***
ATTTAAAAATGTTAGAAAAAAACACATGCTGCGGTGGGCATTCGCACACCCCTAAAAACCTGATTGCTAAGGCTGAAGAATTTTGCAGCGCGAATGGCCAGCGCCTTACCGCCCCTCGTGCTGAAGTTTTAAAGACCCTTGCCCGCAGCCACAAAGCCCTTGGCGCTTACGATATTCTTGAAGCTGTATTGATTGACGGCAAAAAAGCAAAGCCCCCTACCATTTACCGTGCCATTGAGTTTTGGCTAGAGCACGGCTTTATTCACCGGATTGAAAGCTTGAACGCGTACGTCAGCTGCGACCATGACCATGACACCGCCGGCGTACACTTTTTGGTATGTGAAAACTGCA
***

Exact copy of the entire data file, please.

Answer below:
ATTTAAAAATGTTAGAAAAAAACACATGCTGCGGTGGGCATTCGCACACCCCTAAAAACCTGATTGCTAAGGCTGAAGAATTTTGCAGCGCGAATGGCCAGCGCCTTACCGCCCCTCGTGCTGAAGTTTTAAAGACCCTTGCCCGCAGCCACAAAGCCCTTGGCGCTTACGATATTCTTGAAGCTGTATTGATTGACGGCAAAAAAGCAAAGCCCCCTACCATTTACCGTGCCATTGAGTTTTGGCTAGAGCACGGCTTTATTCACCGGATTGAAAGCTTGAACGCGTACGTCAGCTGCGACCATGACCATGACACCGCCGGCGTACACTTTTTGGTATGTGAAAACTGCA